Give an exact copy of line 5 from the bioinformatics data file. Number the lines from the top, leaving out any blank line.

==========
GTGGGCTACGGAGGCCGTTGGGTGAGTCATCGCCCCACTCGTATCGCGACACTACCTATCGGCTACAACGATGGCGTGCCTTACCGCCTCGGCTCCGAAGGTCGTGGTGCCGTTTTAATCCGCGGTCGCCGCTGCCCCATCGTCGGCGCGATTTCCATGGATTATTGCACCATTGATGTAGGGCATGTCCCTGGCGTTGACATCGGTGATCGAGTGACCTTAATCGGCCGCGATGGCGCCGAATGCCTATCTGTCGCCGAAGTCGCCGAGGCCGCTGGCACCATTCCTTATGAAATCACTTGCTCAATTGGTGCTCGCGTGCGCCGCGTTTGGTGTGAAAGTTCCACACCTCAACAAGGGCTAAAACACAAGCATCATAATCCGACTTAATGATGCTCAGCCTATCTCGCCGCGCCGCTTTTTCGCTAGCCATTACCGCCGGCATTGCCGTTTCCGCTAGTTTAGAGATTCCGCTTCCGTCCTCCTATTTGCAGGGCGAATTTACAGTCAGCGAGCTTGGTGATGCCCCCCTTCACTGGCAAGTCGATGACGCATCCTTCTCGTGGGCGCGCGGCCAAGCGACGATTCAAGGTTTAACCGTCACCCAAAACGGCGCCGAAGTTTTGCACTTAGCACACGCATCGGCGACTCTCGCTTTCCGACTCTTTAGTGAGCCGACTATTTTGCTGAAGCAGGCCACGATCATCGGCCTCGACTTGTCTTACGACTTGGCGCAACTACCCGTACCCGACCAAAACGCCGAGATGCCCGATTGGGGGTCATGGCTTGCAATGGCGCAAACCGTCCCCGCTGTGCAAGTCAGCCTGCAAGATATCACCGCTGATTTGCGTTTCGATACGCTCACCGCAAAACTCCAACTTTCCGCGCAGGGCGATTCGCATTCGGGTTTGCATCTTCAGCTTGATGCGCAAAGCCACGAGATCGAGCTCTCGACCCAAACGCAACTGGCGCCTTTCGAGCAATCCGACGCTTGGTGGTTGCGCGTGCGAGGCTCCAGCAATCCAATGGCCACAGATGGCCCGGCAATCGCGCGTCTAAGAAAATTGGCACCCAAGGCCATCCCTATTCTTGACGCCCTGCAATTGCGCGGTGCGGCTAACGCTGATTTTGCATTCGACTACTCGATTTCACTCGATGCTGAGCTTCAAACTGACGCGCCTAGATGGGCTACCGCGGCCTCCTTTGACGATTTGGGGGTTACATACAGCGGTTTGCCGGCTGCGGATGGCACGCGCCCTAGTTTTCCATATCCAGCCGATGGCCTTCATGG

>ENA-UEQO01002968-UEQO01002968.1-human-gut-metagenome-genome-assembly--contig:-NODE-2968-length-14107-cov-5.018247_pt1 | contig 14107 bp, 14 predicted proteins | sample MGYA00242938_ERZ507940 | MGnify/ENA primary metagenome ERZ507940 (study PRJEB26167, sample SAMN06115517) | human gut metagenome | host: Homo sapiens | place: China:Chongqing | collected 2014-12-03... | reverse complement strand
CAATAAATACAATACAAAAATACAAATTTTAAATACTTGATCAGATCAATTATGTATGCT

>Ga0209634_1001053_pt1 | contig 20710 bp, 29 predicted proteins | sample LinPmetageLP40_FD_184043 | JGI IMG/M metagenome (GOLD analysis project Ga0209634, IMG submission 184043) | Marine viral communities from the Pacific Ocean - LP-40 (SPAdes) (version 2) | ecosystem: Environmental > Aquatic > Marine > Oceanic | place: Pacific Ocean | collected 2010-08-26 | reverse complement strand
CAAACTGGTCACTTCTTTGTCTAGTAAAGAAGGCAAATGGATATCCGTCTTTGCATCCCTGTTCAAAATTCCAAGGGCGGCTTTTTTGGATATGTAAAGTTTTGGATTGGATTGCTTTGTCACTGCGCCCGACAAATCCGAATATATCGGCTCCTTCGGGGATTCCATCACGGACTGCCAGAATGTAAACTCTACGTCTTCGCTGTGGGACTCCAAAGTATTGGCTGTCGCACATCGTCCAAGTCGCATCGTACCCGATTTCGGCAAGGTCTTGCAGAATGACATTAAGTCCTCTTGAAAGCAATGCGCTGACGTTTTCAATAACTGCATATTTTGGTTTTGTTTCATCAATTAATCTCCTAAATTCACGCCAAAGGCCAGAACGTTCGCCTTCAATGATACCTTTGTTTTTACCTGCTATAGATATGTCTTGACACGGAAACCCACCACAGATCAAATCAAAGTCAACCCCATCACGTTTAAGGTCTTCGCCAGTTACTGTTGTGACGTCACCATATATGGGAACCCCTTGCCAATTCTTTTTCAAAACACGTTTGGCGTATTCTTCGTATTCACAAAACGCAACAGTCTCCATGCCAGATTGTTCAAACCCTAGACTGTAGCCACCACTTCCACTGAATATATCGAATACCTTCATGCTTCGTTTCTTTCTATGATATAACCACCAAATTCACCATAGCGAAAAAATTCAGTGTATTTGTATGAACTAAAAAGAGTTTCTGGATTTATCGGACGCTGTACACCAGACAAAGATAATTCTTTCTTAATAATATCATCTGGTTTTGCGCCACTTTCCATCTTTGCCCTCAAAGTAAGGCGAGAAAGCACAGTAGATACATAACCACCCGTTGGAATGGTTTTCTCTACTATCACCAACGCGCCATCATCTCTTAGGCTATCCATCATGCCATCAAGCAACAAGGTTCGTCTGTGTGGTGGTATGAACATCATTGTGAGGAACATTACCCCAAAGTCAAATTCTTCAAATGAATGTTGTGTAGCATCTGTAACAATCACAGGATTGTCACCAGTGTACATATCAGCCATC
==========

CAAACTGGTCACTTCTTTGTCTAGTAAAGAAGGCAAATGGATATCCGTCTTTGCATCCCTGTTCAAAATTCCAAGGGCGGCTTTTTTGGATATGTAAAGTTTTGGATTGGATTGCTTTGTCACTGCGCCCGACAAATCCGAATATATCGGCTCCTTCGGGGATTCCATCACGGACTGCCAGAATGTAAACTCTACGTCTTCGCTGTGGGACTCCAAAGTATTGGCTGTCGCACATCGTCCAAGTCGCATCGTACCCGATTTCGGCAAGGTCTTGCAGAATGACATTAAGTCCTCTTGAAAGCAATGCGCTGACGTTTTCAATAACTGCATATTTTGGTTTTGTTTCATCAATTAATCTCCTAAATTCACGCCAAAGGCCAGAACGTTCGCCTTCAATGATACCTTTGTTTTTACCTGCTATAGATATGTCTTGACACGGAAACCCACCACAGATCAAATCAAAGTCAACCCCATCACGTTTAAGGTCTTCGCCAGTTACTGTTGTGACGTCACCATATATGGGAACCCCTTGCCAATTCTTTTTCAAAACACGTTTGGCGTATTCTTCGTATTCACAAAACGCAACAGTCTCCATGCCAGATTGTTCAAACCCTAGACTGTAGCCACCACTTCCACTGAATATATCGAATACCTTCATGCTTCGTTTCTTTCTATGATATAACCACCAAATTCACCATAGCGAAAAAATTCAGTGTATTTGTATGAACTAAAAAGAGTTTCTGGATTTATCGGACGCTGTACACCAGACAAAGATAATTCTTTCTTAATAATATCATCTGGTTTTGCGCCACTTTCCATCTTTGCCCTCAAAGTAAGGCGAGAAAGCACAGTAGATACATAACCACCCGTTGGAATGGTTTTCTCTACTATCACCAACGCGCCATCATCTCTTAGGCTATCCATCATGCCATCAAGCAACAAGGTTCGTCTGTGTGGTGGTATGAACATCATTGTGAGGAACATTACCCCAAAGTCAAATTCTTCAAATGAATGTTGTGTAGCATCTGTAACAATCACAGGATTGTCACCAGTGTACATATCAGCCATC